I found the Internet courses covered much less material and required much less of the student. Each set of courses involved roughly the same number of lessons or classes, with the Internet ones fixed at 12 lessons each, and the classroom ones ranging from 11 to 14 weeks, with one class per week.

Each Internet lesson included only four or five Web pages covering, at most, two or three points, while the classroom courses covered one or two chapters per week from programming books of 500 to 1,000 pages. I zipped through the Internet lessons in less than an hour; most involved just retyping sample code. Studying and preparing for the classroom courses took hours of reading and programming, aside from the hours in the classroom.

The grading philosophies were also markedly different. In classroom quizzes and exams, grades seemed to reflect how well the student remembered details and was able to build on them. For the Internet classes, all questions were multiple choice, and the intent seemed to be that everyone should score 100%. A short quiz followed each lesson, but the scores were not kept, and we were encouraged to keep retaking the quizzes until all the answers were correct.

The final exam could not be retaken, but we were encouraged to print it out and make sure we knew all the answers before taking it online. All answers were directly or indirectly in the lessons. The only reason we might not get 100% was laziness or mistakenly clicking on one choice when we meant another.

I wonder if Hirschheim's finding that the grade range is the same for both classroom and Internet classes holds for the courses. It might also be the case that the students aimed at a certain grade and then did whatever they had to do to achieve it, even though the amount of effort between, say, a B online and a B in the classroom is vastly different.

What about the lack of comparable communication, as described by Hirschheim, between students and teachers in online courses? I found that a number of postings (all questions and answers were posted to a public space for each course) was sometimes required just to clarify a question—and could take days. Some students seemed to constantly post for posting's sake or to get a virtual pat on the back—and would probably not have made such off-the-cuff comments in a real classroom. I could count on one hand the number of things I learned from posted questions during the Internet courses, while I learned any number of things in classroom discussions among the students, as well as with the instructor.

One Hirschheim finding I disagree with is that online students want all teaching materials delivered online. For the online courses I took, all material was indeed delivered online, but I considered it a disadvantage. With all material online, I lost access to the information when the class ended, unless I printed it out Web page by Web page. Real books contain a lot more information than what is presented in online lessons.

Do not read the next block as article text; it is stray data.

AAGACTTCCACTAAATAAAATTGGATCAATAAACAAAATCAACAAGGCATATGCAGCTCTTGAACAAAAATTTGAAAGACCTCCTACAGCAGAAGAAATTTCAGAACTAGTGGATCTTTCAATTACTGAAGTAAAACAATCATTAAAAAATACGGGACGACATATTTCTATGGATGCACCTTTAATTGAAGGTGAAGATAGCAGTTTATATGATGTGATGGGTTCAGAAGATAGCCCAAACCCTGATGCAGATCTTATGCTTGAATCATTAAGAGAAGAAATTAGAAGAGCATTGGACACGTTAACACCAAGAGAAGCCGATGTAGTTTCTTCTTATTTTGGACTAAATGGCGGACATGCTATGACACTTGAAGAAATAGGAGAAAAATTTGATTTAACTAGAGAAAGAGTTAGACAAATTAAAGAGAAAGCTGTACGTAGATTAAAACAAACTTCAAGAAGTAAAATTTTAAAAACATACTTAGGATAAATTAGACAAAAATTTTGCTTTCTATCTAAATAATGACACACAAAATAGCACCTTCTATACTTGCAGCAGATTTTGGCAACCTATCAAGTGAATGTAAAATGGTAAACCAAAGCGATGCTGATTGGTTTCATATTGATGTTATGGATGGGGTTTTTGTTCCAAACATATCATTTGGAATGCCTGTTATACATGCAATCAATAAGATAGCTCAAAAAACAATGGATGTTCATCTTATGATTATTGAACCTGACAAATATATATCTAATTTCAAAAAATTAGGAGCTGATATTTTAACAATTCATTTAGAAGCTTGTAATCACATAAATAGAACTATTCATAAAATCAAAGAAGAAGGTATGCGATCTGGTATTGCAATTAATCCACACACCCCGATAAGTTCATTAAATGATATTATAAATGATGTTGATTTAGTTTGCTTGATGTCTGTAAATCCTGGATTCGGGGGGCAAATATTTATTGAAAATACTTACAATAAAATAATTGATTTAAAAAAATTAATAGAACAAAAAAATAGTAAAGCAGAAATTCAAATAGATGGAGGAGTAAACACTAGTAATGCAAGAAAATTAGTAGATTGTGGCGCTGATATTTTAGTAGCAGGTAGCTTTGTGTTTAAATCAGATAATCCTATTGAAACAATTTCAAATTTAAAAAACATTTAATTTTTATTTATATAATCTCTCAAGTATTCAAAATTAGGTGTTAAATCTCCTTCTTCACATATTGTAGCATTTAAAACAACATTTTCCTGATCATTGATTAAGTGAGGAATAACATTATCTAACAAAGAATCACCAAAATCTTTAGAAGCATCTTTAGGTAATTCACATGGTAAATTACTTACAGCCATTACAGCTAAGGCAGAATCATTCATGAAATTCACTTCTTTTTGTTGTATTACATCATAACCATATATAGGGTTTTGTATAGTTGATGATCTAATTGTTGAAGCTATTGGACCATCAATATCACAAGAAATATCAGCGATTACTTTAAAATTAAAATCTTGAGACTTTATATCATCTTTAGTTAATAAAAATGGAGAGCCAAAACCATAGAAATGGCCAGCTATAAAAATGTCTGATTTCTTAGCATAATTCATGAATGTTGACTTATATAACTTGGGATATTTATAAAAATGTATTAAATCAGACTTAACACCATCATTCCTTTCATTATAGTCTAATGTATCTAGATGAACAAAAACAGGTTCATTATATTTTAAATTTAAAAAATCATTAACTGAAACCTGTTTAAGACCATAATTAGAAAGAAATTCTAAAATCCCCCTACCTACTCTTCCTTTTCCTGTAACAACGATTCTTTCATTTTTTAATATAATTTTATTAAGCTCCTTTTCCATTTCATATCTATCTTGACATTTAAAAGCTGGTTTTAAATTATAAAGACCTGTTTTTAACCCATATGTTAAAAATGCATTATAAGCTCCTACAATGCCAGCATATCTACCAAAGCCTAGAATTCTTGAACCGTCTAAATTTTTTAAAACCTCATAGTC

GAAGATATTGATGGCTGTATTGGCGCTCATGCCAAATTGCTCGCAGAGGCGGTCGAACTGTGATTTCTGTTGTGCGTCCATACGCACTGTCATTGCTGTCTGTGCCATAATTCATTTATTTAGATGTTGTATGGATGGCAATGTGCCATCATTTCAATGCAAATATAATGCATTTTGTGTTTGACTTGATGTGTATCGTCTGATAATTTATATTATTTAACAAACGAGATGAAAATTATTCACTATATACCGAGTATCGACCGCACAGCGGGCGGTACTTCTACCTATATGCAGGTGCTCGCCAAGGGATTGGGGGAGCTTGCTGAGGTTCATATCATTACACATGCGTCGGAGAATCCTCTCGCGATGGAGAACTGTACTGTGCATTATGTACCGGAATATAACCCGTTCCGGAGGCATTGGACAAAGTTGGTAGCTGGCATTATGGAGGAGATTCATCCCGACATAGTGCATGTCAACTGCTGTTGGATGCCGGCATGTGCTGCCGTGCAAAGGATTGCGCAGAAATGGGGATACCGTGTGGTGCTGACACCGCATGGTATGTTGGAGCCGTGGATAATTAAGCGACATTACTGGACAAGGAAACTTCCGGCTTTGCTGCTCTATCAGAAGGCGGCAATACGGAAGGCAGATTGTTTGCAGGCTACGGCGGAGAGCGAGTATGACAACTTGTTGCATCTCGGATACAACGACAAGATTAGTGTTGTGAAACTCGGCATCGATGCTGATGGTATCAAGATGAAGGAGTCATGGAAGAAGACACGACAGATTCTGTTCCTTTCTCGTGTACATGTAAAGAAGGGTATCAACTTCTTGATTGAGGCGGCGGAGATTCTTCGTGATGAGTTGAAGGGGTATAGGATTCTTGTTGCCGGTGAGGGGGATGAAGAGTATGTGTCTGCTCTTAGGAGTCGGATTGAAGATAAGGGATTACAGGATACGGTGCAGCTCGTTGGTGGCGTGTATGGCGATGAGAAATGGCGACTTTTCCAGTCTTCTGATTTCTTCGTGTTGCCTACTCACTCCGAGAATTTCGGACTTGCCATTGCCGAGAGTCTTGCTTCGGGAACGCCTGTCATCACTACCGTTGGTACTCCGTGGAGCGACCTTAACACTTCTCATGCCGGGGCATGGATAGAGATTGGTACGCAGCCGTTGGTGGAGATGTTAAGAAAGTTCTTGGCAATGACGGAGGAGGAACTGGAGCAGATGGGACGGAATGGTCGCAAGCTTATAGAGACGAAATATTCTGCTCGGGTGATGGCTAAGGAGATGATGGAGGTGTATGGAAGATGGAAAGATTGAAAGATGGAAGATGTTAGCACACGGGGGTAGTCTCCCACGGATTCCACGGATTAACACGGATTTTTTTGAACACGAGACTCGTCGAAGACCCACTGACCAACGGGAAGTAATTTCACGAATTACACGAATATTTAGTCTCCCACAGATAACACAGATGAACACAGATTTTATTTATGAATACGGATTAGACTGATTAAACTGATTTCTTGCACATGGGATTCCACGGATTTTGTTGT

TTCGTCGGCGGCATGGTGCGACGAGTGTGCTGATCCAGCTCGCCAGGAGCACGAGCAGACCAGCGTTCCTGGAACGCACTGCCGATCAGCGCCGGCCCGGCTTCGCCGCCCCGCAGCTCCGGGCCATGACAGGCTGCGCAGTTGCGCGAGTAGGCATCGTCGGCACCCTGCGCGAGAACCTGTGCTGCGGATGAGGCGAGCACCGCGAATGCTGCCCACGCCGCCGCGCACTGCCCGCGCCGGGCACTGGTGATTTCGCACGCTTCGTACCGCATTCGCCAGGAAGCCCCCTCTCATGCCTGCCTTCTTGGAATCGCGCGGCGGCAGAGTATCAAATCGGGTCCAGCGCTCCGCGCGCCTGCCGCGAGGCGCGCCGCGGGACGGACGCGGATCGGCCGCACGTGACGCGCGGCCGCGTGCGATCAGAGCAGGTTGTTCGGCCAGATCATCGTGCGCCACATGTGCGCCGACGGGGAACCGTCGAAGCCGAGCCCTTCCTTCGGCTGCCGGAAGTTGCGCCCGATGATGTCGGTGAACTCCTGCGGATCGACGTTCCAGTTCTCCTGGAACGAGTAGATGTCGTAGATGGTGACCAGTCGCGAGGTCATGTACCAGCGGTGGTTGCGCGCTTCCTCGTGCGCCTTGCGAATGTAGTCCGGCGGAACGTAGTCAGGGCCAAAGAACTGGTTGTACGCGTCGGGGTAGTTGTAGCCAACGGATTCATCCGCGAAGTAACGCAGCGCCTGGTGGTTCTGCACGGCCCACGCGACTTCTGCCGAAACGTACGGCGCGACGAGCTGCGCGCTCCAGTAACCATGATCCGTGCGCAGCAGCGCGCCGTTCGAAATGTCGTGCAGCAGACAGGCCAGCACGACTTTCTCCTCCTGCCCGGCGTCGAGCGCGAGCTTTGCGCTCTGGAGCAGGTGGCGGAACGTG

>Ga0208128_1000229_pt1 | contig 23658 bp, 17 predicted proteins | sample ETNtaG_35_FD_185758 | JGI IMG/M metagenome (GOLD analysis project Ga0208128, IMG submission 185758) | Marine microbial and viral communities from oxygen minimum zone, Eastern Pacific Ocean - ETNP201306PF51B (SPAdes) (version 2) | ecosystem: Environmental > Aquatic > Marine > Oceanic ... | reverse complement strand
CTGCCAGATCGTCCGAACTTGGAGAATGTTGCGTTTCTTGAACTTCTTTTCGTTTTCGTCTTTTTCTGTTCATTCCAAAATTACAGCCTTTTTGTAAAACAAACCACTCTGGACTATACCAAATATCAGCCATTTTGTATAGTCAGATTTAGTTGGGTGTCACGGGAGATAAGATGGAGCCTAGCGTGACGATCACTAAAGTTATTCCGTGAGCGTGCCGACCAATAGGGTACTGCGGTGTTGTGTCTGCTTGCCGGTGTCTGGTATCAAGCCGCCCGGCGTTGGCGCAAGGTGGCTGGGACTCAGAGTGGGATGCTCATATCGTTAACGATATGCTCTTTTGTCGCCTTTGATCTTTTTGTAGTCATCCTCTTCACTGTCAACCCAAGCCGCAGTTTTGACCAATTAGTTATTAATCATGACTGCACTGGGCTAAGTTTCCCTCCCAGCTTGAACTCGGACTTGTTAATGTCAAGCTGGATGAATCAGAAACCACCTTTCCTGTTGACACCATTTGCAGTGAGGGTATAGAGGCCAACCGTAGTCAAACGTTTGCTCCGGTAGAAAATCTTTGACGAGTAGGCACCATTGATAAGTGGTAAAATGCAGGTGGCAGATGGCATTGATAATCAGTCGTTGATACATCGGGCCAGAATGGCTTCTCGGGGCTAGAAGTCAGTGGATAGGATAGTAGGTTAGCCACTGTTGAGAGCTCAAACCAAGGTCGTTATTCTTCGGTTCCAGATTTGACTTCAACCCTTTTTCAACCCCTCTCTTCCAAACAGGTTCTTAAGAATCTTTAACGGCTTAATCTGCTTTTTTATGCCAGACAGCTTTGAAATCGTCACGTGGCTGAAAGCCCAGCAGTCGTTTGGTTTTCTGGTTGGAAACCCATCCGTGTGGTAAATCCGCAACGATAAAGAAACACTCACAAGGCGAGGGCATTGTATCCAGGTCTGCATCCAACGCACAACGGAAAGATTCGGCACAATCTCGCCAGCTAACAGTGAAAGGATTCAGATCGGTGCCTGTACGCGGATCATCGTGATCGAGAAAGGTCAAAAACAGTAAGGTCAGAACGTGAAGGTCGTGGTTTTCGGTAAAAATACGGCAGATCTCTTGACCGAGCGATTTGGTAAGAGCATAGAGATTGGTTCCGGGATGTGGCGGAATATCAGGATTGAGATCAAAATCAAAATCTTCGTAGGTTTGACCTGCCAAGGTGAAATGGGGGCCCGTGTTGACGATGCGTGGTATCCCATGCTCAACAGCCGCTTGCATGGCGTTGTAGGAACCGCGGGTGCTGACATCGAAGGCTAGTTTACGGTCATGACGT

Perhaps the greatest advantage of using a book is that months or years from now, when I need to review or remember something, it will be on my bookshelf, and I'll know where to look for it. In each online course I took, at least one student asked the instructor to recommend a book.

I do not know which type of education is more effective over the long term. The courses I took taught skills, and like any skills, I'll forget them unless I use them. Use not only provides reinforcement but will enable me to improve them beyond what I learned in the initial coursework. This will happen whether I take a course online or in person. But there is no doubt that online courses of the type require much less of the student and cover much less material.

Richard H. Veith
Port Murray, NJ

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Software Lessons From the Dallas Cowboys

As a longtime fan of the Dallas Cowboys [U.S. football team], I was surprised to read (and disappointed to have missed) their purported recent trip to the Super Bowl. "A Closer Look At Attention To Detail" by James J. Cappel et al. (July 2005) apparently overlooked the sad truth about Cowboys campaigns since Bill Parcells was hired as head coach in 2003.

The Cowboys' most recent trip to the Super Bowl was in 1996 when they defeated the Pittsburgh Steelers.

I do agree, however, with the results of the authors' survey indicating that ATD is important in any work, including IT. ATD can be achieved in much the same way as high productivity and high quality by creating a culture within the organization that embraces the value of ATD. IT workers in particular have the ability to adjust their effectiveness over a range of tasks due to the intellectual nature of their work. Creating a culture where ATD is appreciated and recognized will improve their ATD.

The U.S. automobile industry learned the importance of ATD in the 1970s as the result of Japanese competition and now produces some of the best vehicles in the world. IT organizations must prepare themselves to do the same; worldwide competition is here to stay.

Scott Reynolds
West Chester, PA

Editor's Note: We regret that an editing error led to the misinformation about Bill Parcells' coaching history. In fact, the authors noted that Parcells' attention to detail was successful in turning around the performance of previous teams he coached and taking them to the Super Bowl.